Legendary US R&B musician Ray Charles has died aged 73 in Los Angeles.
Charles performed 10,000 concerts during a 58-year career
Charles, considered a pioneer of soul music, died of acute liver disease, which was diagnosed after he had hip replacement surgery in December.
Soul diva Aretha Franklin described him as "a fabulous man" who introduced the world to "secular soul singing".
Michael Jackson said he was "a true legend - an American treasure", while Stevie Wonder praised "the genius of his talent of his music".
Charles, who went blind aged six, kept a largely low profile during a recent bout of ill health - but still managed to collaborate with other musicians.
His best-known songs included Georgia on My Mind, Hit the Road Jack and I Can't Stop Loving You.
The 12-time Grammy winner played his 10,000th concert on 23 May 2003 in Los Angeles.
More recently, he had worked on a CD of duets with performers such as Sir Elton John, Norah Jones and Johnny Mathis.
Family members and his manager were present when he died.
"Everybody knows him as the legend, the genius. I just knew him as my father, his loving way, his giving way," said his son, Reverend Robert Robinson.
"He was very straight forward. You knew where you stood. And he always gave great advice, just on life. He would talk to me just about life and what it was to be a man, a true man in this day and time, and that's what I appreciate."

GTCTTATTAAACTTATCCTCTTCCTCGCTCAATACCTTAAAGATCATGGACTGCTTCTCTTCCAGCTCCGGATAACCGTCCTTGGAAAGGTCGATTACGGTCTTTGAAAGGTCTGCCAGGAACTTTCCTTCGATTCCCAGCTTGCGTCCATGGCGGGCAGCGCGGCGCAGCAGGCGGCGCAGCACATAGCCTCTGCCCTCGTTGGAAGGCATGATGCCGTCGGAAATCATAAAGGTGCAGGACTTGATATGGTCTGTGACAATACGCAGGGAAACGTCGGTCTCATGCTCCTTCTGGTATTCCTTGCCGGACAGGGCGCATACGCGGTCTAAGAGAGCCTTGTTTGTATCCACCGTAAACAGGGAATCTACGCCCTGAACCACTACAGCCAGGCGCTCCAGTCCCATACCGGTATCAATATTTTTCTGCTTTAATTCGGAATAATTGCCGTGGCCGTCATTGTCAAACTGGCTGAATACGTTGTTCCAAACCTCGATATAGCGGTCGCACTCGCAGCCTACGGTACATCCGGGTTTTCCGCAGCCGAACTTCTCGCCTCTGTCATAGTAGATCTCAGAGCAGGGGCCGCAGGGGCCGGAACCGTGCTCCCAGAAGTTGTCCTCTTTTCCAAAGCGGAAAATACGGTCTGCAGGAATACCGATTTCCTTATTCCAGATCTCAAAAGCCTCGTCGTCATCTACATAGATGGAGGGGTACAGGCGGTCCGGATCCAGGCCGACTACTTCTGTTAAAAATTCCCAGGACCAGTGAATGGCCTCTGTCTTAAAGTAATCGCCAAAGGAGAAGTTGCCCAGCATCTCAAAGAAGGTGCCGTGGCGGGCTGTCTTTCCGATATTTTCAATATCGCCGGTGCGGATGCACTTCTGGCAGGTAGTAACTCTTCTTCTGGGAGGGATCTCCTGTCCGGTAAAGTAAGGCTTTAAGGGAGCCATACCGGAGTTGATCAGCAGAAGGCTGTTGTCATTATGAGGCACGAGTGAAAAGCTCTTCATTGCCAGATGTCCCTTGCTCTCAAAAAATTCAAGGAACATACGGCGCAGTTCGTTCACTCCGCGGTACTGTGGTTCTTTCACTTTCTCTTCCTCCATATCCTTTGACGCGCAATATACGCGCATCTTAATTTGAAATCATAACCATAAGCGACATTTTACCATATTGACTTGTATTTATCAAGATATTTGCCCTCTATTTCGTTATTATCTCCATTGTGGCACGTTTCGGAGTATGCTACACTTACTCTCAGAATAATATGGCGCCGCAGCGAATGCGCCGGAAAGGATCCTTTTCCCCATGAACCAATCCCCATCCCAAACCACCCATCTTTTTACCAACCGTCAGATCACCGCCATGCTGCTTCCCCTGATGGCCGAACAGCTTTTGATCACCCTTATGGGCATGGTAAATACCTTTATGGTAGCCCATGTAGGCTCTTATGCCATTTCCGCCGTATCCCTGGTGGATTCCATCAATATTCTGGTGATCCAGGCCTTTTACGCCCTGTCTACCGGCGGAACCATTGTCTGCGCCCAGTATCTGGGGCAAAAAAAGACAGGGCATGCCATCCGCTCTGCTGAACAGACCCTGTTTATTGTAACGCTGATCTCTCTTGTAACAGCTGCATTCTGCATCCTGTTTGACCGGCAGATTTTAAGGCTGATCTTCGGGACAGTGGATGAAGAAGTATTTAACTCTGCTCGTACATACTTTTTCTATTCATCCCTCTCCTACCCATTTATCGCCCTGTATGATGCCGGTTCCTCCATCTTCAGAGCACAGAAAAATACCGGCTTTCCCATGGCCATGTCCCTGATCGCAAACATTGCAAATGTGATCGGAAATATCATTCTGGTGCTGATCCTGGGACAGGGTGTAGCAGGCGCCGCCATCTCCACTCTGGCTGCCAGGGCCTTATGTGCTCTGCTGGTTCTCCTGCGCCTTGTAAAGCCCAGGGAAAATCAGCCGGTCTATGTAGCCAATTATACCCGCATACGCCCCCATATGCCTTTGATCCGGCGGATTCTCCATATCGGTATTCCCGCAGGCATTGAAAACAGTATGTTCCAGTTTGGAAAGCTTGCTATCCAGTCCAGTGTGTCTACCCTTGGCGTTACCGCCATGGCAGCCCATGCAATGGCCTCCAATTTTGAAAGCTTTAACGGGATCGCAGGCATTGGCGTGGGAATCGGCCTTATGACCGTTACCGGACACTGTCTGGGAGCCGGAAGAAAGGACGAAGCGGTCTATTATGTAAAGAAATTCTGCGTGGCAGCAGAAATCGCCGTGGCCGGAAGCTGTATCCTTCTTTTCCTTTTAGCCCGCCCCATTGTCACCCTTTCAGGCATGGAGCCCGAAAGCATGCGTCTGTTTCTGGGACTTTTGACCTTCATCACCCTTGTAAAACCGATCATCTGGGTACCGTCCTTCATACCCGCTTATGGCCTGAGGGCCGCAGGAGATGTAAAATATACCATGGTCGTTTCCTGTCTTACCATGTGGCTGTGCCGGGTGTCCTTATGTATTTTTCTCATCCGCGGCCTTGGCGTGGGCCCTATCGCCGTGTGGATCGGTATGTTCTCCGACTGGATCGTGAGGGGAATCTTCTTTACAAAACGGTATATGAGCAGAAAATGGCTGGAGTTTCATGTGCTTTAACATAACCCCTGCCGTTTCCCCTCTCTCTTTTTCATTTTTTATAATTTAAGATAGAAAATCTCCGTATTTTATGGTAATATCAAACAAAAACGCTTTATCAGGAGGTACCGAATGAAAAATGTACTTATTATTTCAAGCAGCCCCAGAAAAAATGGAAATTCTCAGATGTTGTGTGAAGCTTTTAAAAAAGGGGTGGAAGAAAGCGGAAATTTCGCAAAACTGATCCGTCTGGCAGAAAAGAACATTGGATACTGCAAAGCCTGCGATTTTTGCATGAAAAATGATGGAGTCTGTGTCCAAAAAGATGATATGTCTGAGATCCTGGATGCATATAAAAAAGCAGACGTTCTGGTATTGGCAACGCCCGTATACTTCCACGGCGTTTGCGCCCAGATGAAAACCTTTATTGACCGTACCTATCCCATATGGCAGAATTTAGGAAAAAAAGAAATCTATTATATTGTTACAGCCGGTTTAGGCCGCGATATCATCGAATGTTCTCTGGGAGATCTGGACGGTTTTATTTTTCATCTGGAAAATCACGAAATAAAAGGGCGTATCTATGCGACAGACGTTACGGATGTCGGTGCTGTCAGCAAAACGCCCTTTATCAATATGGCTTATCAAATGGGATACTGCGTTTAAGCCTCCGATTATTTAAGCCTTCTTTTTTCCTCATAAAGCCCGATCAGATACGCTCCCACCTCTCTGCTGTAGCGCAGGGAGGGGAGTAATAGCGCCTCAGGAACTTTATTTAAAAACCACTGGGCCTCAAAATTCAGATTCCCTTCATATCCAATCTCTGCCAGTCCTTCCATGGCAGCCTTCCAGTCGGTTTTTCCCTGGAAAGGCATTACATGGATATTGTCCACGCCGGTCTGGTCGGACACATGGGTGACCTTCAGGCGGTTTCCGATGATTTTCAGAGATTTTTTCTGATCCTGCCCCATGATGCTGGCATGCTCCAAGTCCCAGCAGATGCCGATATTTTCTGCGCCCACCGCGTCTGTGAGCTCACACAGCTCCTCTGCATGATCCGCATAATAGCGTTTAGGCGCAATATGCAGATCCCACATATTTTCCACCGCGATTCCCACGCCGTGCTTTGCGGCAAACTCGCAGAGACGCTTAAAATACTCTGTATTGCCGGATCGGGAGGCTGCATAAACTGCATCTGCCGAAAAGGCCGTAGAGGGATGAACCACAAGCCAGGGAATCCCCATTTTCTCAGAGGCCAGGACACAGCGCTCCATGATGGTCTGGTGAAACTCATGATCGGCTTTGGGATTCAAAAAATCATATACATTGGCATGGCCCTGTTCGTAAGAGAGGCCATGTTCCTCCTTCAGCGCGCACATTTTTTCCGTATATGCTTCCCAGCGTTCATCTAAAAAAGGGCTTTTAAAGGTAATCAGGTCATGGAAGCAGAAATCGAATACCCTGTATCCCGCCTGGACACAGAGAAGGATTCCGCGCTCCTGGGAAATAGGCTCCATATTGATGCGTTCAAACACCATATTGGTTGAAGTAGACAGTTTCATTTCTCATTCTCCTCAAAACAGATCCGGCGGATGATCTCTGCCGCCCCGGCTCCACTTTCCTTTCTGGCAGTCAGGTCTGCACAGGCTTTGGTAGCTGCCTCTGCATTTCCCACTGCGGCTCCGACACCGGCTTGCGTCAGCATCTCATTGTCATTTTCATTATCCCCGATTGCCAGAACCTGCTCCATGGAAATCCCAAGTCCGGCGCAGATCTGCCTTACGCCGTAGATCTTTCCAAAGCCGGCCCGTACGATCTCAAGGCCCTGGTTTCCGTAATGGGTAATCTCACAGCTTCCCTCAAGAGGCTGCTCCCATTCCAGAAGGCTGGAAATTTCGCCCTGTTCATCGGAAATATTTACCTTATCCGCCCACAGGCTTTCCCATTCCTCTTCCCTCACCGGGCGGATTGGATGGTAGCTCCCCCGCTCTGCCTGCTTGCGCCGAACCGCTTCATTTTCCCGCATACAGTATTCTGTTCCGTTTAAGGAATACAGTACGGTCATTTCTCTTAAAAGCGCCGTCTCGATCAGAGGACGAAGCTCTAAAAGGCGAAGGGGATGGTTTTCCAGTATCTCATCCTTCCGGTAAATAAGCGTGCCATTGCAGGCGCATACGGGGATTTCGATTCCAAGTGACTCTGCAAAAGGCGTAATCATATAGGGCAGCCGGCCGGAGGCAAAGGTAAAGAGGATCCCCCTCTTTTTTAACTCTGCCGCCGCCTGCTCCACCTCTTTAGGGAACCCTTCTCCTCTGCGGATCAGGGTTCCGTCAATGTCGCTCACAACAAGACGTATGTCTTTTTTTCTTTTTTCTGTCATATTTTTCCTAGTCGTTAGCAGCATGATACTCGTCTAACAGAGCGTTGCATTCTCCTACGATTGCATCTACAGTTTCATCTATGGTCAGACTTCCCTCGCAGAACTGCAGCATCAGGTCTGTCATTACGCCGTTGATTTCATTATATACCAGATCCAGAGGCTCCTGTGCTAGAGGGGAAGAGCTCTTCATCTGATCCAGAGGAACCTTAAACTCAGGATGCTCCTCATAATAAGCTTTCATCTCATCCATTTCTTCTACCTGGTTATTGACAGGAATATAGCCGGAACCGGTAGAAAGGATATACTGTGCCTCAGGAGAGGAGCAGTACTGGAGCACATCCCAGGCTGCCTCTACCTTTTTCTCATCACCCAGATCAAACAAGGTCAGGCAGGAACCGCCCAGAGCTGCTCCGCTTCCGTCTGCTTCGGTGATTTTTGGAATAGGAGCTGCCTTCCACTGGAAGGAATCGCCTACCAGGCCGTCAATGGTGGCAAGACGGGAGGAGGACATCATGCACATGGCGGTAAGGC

Tributes have been left on the Hollywood Walk of Fame
Manager Joe Adams said Charles had planned to return to performing
"He was not recording. He was still listening to songs. He was still looking for material because he had every intention of coming back," said Mr Adams.
Born Ray Charles Robinson in Albany in the south-eastern state of Georgia on 23 September 1930, Charles went on to become one of America's most enduring musicians.
After the disease glaucoma left him blind as a child, Charles was sent to a school for the deaf and blind in Florida, where he developed a lifelong talent and passion for music.
The young pianist later made his way to the north-western city of Seattle where he first performed as a solo act, modelling himself on the late musical legend Nat "King" Cole.
He was a master of many styles, dabbling in country, jazz, big band and blues.
Battling childhood poverty and adult drug addiction, his intense renditions of classic songs earned him the nickname The Genius.
His last public appearance was alongside Clint Eastwood on 30 April in Los Angeles.
The city has designated the singer's studios, built 40 years ago in the centre of the town, an historic landmark.
Charles died in his Beverly Hills home of complications of liver disease, according to his publicist, Jerry Digney.
"It's devastating," Mr Digney told the AFP news agency. "He's been ailing for while now and it started out with a hip situation and went from there to other things, primarily the liver."
Tributes have also been pouring in from those who knew the man and his music.
"People remember the big hits and the visual image of him, but they forget what an innovator he was in the 1950s as a jazz musician," said country music singer Marty Stuart.
Fellow country music legend, Willie Nelson, said, "I lost one of my friends and I will miss him a lot."
And Hollywood's ceremonial mayor Johnny Grant, who officiates at Walk of Fame ceremonies, said: "The world has lost a true musical genius and I would have to say from what's happening down here on the Walk of Fame, one of the most popular musical person in the world.
"I have never seen news travel so fast and so many people get down to the Walk of Fame as they have today for Ray Charles."